This pic snapped during a recent Skype session reveals the true feelings harbored by most young guitarists when it comes to sight reading, or reading at all for that matter. The player pictured here [who shall remain nameless] is a ripping technician, has great ears, loves music, his parents, does community service, but if he practiced reading more? Look out! Chances are pretty fantastic that when it comes to playing ability versus reading fluency most of us are better technicians, improvisers, and composers than we are note-figure-out-ers.
From mastering rest stroke to perfecting your improvisational constitution over a ii bIImaj7 I progression in Db, reading takes tons of work and you have to be okay with the process rather than the immediacy of a qualitative result. Make sight reading something you do every time you sit down to play and you will get better at it. If you neglect it, you will never get better at it.
Check out one of my many practice routines...
First, stretch fingers, wrists, forearms, shoulders. Fill your abdomen with air and as you exhale stretch whatever it is you are trying to stretch. Please don't over extend or force the stretch.
Scales: I usually go one octave Mixolydian to Major on the 1st three strings around the circle of fifths.
Repertoire Maintenance - play through pieces that you are super comfortable with as to establish a positive vibe before you start your grunt work.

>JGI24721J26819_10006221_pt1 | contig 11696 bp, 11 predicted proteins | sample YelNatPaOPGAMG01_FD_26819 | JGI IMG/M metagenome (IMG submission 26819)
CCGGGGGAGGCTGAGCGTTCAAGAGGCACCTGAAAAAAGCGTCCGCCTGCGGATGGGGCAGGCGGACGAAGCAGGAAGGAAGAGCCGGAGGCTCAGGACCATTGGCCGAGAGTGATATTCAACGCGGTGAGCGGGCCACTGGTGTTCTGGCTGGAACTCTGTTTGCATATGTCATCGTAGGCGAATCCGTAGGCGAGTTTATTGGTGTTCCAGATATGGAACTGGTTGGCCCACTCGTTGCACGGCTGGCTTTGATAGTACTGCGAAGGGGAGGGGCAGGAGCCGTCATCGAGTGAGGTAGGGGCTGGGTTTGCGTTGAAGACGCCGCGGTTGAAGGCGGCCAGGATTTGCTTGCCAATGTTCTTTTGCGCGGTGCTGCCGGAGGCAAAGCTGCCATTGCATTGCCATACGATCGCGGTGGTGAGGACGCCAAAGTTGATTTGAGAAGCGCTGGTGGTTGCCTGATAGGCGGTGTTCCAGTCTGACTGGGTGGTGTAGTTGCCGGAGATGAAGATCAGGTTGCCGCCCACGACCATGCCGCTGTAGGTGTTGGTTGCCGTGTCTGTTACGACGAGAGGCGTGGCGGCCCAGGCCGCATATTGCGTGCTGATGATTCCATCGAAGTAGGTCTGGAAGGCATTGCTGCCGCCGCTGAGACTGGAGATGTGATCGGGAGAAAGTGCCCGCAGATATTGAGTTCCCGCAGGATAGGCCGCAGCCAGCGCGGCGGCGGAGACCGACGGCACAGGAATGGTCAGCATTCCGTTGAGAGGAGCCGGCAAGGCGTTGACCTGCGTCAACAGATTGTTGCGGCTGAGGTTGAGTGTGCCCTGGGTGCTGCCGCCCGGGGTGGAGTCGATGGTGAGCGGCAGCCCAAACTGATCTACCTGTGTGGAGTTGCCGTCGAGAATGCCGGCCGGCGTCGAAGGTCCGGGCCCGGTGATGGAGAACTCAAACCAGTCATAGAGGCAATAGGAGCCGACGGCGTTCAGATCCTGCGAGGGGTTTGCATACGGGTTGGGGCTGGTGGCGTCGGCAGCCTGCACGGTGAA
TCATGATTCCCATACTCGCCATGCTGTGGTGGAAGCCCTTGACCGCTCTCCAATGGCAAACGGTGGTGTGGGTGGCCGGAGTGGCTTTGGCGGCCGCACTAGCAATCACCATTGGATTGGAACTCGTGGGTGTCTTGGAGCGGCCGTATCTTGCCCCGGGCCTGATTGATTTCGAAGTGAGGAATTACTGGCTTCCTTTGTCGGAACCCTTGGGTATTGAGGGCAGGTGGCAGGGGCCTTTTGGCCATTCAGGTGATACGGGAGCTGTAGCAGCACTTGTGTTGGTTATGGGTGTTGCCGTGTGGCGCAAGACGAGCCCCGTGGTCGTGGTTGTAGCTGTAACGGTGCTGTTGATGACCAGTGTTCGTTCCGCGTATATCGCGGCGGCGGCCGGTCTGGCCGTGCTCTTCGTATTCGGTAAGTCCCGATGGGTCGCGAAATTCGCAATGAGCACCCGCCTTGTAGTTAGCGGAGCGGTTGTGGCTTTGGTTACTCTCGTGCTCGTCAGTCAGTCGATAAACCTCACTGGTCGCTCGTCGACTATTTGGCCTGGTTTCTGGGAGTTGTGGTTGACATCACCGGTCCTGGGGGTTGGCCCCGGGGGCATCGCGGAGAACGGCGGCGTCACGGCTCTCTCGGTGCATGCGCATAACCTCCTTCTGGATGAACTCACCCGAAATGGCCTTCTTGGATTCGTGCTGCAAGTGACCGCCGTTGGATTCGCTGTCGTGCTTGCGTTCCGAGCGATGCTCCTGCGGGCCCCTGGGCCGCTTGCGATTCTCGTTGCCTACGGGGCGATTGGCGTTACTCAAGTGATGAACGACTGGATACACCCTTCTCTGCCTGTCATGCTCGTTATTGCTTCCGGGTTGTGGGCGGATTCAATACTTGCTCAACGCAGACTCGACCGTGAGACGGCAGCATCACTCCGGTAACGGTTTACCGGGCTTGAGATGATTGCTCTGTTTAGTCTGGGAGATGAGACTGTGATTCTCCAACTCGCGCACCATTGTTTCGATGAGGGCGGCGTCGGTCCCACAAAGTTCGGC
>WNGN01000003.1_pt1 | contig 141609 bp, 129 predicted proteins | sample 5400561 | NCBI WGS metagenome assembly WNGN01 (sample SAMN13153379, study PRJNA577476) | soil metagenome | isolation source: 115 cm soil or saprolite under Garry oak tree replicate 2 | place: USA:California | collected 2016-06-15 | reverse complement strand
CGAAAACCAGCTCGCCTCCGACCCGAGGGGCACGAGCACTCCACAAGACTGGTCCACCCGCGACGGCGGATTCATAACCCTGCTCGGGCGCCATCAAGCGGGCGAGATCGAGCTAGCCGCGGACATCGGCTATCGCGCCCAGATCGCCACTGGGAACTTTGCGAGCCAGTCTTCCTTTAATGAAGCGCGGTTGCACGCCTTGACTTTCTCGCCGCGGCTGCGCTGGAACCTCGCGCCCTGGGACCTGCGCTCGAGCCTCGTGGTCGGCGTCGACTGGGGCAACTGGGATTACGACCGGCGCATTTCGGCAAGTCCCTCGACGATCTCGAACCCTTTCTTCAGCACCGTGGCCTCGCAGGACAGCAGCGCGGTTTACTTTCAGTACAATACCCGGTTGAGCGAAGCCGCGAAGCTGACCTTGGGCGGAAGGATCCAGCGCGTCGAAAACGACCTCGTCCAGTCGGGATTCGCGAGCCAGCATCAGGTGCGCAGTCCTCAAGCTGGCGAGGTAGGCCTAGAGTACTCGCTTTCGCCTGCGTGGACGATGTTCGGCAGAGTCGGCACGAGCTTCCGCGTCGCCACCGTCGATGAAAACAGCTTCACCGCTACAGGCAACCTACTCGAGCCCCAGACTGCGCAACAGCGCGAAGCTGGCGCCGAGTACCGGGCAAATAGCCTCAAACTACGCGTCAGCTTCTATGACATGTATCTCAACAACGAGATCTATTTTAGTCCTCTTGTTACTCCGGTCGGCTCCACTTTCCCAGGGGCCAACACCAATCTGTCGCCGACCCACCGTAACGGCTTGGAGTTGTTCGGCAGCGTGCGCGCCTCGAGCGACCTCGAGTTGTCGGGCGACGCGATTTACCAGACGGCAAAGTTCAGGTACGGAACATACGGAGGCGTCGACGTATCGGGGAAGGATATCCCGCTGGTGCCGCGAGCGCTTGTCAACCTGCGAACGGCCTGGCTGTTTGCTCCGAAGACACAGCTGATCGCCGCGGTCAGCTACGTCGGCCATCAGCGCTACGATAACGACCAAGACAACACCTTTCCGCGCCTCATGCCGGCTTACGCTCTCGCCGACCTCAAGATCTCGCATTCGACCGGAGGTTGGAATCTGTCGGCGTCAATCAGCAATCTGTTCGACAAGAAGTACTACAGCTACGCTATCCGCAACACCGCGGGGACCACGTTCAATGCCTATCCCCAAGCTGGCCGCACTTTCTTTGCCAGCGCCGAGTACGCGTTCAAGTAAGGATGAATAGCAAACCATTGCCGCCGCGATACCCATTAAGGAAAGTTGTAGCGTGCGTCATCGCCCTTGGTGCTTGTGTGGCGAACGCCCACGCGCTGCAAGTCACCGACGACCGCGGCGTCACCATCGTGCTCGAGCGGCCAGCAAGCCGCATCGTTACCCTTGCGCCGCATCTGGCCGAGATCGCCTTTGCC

Take a new piece of music into your angry, sweaty hands. Curse it. Wrinkle it while trembling with tight fists. But, when you're done with the tantrum, put it on the music stand and scan it. Look for tricky fingerings, rhythms, new chord inversions or whacked-out melodic runs. Usually after a bit of patient scanning your heart rate will relax and you will be ready to start reading.
Note reading is an art in and of itself. People that can read a chart at first or second glance in a musical, artful way have put years of time into perfecting reading and understanding music as a language. Give yourself time and be forgiving. If you stick with it, you will be capable of more than you could have imagined.
May I suggest a few sight reading books to get you started? Oh good! Thanks for allowing me to help.
Reading Studies for the Guitar by Bill Leavitt
Sight Reading for the Classical Guitar by Bob Benedict
Solo Guitar Playing, Vol. 1 by Fred Noad